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RIDE supports several blogs throughout our website where Rhode Islanders and RIDE staff share their thoughts.

On this page, we have collected all of the blogs on our site - many of which share posts from Rhode Island educators other than RIDE staff. Blogs are listed in alphabetical order:

  • Commissioner's Corner: Commissioner Wagner's blog posts and messages to the Rhode Island community.
  • District Teacher of the Year (DTOY): Posts from the Rhode Island District Teachers of the Year, past and present, who share about instructional successes and challenges they encounter in Rhode Island classrooms.
  • Equitable Access to Excellent Educators: Rhode Island educators and RIDE staff explore factors and perspectives on the importance of ensuring that all students are taught by high quality educators.
  • Leadership: Reflections and insights from RIDE’s Leadership Fellow and other district and school leaders on the challenges and opportunities of being a school leader.
  • Rhode Island Poet Laureate: Reflections and poetry focused on teaching, learning, and the experience of education from Tina Cane, Rhode Island Poet Laureate.
  • Rhode Island Science Education (R.I.S.E.): A communication blog to update stakeholders in education and in the community on important developments, events and accomplishments in science education in Rhode Island.
  • Student Voice: Because student voice is an essential component of our discussion on education, RIDE will post essays written by students from around Rhode Island.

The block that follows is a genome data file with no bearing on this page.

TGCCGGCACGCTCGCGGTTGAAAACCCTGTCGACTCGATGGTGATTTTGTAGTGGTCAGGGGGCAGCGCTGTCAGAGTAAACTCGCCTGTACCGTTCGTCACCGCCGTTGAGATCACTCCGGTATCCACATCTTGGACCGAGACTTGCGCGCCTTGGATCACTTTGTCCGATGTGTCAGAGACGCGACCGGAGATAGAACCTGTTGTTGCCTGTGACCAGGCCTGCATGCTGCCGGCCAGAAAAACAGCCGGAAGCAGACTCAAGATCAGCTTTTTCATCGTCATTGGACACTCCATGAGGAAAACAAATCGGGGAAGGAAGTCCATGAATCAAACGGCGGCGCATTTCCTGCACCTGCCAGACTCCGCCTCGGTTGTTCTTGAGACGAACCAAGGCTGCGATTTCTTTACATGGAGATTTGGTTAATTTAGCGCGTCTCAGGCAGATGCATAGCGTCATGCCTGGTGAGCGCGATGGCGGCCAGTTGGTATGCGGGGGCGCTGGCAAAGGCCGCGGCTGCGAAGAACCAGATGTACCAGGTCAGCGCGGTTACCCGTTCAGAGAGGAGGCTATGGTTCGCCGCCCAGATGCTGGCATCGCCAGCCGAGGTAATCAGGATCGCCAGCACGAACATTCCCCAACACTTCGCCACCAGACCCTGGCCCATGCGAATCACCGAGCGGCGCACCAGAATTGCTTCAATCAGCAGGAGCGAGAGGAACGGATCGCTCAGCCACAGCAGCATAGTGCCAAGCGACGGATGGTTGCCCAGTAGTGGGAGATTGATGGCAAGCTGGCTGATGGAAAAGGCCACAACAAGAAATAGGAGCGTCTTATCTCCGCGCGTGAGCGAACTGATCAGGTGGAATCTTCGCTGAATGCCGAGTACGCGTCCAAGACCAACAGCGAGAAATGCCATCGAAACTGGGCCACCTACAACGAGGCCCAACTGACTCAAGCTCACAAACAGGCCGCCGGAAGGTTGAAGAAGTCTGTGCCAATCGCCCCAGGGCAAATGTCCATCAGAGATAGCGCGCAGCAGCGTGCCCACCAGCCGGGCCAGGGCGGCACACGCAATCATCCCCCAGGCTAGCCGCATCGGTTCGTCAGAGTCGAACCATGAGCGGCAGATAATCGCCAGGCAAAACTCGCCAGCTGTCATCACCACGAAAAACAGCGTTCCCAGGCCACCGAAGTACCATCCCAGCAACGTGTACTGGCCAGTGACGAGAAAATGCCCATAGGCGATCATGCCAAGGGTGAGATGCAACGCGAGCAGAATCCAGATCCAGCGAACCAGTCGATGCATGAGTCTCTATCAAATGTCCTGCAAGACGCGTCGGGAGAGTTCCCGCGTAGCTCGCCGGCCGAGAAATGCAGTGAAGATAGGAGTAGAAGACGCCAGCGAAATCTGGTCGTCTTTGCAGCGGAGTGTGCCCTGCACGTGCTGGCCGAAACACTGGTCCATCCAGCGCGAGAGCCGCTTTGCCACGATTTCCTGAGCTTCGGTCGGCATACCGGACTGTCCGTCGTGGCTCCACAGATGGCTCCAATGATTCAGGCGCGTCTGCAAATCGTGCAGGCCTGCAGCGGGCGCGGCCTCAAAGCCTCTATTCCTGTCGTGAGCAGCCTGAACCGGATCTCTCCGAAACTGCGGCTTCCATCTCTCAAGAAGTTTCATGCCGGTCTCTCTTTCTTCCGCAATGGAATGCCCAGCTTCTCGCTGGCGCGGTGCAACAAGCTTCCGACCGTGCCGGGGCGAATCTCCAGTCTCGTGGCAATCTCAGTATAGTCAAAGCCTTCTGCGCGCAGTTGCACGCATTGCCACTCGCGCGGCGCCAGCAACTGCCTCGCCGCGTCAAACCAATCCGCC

Click on a category below to filter by a particular blog:

Posted by: Kamlyn Keith on 4/12/2019 | [PRC_COMMENTCOUNT] Comments

Karen Festa
2019 Narragansett District Teacher of the Year
Special Education Teacher
Narragansett Elementary School

Click...click...whisper. Click...click...click...giggle.

The presence of positive energy buzzed within the classroom. Delightful giggles and smiles filled their faces as they leaned in together.

As I carefully scanned the classroom, I was blown away by how well students worked collaboratively. I watched how they meticulously constructed Lego-based designs. I witnessed students persevering through problems as they tested their designs and leaned in to one another as they coded each movement. I saw students taking risks to apply new features to enhance their designs. My heart filled with joy witnessing the power of STEM project-based learning, as I could not help but smile from ear to ear. I smiled so much my face hurt (and that’s a good thing!). It was a mic-drop moment, for sure!

NES classroom teacher, Lauren Spink, leans in to listen and watch grade 4 students build, design, and code with SnapologyNES classroom teacher, Lauren Spink, leans in to listen and watch grade 4 students build, design, and code with Snapology.

This would not have been possible without the support of a grant. If you can capitalize on funding that supports student learning, engagement, and social-emotional development... the hard work and efforts that are put into grant writing are truly worth it!